Guyanese pianist pays tribute to Gershwin

Guyanese pianist Hugh Sam at his recital.
Photo by Tangerine Clarke

For more than 20 years, commanding pianist, Hugh Sam has shared his talents and inspired many along his path of excellence. But on Feb. 17, many more had the great opportunity to experience his genius when he paid tribute to late, great, composer, George Gershwin, whose compositions spanned both popular and classical genres.

The overture was the beginning of an enchanting evening, of enjoyable arpeggios and harmonious music at the Third Street Music School in New York City. Sam’s use of the piano keys was euphony to the ear, as he played “Our love is here to stay,” “I’ve got rhythm,” “I love you Porgy,” followed by “S’wonderful.”

The melodies flowed fluently through every note that Sam played, as he synchronized movement of the pedal with the notes on the piano. His experience as a seasoned musician showed throughout Gershwin’s beautifully written selections. “Summertime,” “I’ve got plenty of nuttin,” and “It ain’t necessary so” from the movie, “Porgy and Bess.”

The musician’s presentation kept the audience transfixed, as he criss-crossed his hands in a lyrical movement, playing classics, “Embraceable You,” “Somebody Loves Me” and “They Can’t take that Away from Me,” accompanied by tenor Dale Smith.

The audience was swept away by the shared presentation of Sam and his sons, Andre and Greg. Together, they played, “Two Songs for Jazz Trio – But Not For Me” and “They all Laughed” that garnered a standing ovation.

It was fitting that Sam played “My Funny Valentine,” to end his recital, during the season of love, and roses.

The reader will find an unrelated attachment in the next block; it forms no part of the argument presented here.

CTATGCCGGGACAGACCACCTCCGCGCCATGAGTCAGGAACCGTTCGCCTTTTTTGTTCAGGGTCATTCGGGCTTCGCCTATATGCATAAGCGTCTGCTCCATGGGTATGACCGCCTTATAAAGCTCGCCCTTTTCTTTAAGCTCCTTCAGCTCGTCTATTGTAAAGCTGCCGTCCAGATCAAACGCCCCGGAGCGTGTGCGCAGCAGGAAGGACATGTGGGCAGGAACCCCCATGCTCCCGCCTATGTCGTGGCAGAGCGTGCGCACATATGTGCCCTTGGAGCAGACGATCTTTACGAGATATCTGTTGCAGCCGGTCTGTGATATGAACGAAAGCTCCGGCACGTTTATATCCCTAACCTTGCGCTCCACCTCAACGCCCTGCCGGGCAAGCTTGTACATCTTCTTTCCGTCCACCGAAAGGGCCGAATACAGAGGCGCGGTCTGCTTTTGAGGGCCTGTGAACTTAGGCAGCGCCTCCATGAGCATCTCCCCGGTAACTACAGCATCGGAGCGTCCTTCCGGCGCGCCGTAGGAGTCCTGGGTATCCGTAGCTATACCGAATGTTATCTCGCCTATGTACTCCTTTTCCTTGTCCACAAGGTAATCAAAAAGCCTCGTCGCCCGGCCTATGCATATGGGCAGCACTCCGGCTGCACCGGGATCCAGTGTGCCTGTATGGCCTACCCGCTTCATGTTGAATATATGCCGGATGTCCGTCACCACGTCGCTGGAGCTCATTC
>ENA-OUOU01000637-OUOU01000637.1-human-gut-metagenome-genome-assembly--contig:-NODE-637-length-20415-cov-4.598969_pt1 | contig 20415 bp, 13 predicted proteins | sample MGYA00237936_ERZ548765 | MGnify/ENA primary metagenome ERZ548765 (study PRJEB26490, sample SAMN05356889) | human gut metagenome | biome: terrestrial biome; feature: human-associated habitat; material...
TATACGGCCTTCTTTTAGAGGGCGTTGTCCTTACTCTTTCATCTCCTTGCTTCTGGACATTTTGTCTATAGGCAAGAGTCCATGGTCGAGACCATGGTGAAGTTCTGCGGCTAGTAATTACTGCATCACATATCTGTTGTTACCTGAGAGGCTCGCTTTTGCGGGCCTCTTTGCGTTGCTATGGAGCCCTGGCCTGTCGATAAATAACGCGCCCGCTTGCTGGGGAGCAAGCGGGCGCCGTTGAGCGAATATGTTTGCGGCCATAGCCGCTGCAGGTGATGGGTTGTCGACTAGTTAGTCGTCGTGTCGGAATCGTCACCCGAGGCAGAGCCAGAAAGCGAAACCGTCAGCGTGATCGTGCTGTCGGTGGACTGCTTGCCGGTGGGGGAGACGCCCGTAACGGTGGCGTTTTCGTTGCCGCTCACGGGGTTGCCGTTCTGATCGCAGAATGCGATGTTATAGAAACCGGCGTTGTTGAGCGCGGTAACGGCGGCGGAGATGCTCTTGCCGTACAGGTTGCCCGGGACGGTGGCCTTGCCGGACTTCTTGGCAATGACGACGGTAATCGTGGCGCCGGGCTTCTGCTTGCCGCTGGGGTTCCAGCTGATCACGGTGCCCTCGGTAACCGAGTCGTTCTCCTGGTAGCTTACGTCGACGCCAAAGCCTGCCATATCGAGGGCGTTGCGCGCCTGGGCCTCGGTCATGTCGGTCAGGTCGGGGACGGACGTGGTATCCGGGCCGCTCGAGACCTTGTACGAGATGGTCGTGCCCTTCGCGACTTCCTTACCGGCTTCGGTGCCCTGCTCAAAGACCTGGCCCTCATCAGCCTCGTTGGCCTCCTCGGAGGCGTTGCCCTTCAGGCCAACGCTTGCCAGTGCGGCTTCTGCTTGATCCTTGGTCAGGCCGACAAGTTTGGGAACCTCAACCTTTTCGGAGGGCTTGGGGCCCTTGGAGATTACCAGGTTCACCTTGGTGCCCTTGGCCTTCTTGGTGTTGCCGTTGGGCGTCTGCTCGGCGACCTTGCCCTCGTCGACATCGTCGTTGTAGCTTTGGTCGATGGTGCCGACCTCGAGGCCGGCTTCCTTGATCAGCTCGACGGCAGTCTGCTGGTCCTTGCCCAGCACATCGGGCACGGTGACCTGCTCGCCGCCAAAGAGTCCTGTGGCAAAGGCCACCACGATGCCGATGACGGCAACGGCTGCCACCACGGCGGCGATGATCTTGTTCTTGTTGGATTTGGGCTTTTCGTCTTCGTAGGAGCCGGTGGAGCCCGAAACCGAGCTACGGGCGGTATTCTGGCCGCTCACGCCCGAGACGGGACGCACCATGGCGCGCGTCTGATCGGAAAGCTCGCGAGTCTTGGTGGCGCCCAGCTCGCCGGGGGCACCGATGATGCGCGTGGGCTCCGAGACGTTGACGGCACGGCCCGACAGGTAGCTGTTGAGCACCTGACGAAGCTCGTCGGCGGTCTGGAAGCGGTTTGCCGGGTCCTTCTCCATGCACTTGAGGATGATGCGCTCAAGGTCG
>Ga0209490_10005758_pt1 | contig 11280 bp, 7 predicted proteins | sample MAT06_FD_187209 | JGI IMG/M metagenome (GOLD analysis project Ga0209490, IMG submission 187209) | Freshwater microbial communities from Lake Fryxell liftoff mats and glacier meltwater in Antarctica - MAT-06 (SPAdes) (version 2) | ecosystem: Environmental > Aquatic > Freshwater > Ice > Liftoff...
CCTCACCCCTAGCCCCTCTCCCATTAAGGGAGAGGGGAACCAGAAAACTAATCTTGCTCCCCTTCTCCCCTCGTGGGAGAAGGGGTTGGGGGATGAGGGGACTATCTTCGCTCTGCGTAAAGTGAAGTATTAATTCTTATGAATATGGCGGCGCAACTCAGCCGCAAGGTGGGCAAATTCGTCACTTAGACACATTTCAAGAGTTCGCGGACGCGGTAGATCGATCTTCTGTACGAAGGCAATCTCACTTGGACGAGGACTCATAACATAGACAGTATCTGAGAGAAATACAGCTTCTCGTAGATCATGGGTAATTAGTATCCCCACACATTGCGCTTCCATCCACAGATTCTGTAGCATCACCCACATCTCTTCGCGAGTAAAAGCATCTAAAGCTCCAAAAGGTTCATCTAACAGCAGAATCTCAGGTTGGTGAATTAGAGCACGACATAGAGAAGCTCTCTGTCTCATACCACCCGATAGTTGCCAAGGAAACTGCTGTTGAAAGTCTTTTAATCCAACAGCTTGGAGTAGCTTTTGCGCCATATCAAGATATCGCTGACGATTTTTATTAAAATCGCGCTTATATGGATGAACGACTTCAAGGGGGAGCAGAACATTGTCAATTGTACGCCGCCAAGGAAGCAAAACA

Before immigrating to London from Guyana in 1967, where he studied at the Guildhall School of Music, Sam wrote the score for the Bauxite Company’s documentary and performed at prestigious events and historic buildings in his homeland.

In addition to writing two musicals, he arranged music for a steel orchestra, and recorded several jazz albums featuring saxophonist Harry Whittaker and late greats, drummer Art Broomes and bassist Maurice Watson.

His entrance to the music scene in New York opened new vistas and opportunities that inspired him to obtain a degree in music, which he stated was an achievement, while having to work, study, and take care of his family.

He loves American composers and is an avid connoisseur of jazz music, and thanks to his children, he is very versed in pop and motion picture music.

The University of the West Indies Steel Ensemble and Guyanese Ray Luck performed Sam’s “Trinidadian Rhapsody” for piano and steel orchestra. Due to this incredible body of work, Sam received a Caribbean Sunshine Award for his contribution to culture in the region. He was also presented with the Guyana Cultural Award for Excellence.

He has arranged Christmas songs for the New York Housing Symphony Orchestra, and an orchestral composition of “A Tale of Two Rivers” performed in Russia in 2005, and mentioned in the local newspaper, Pravda.

“I have been given many opportunities, and the Lord has been good to me,” said the composer, whose goal is to record Guyanese and Caribbean folk songs in the style of composers such as Chopin, Brahms, and Gershwin, he told, Caribbean Life.

Hugh Sam, center with sons, Andre and Greg, before taking the stage.
Photo by Tangerine Clarke

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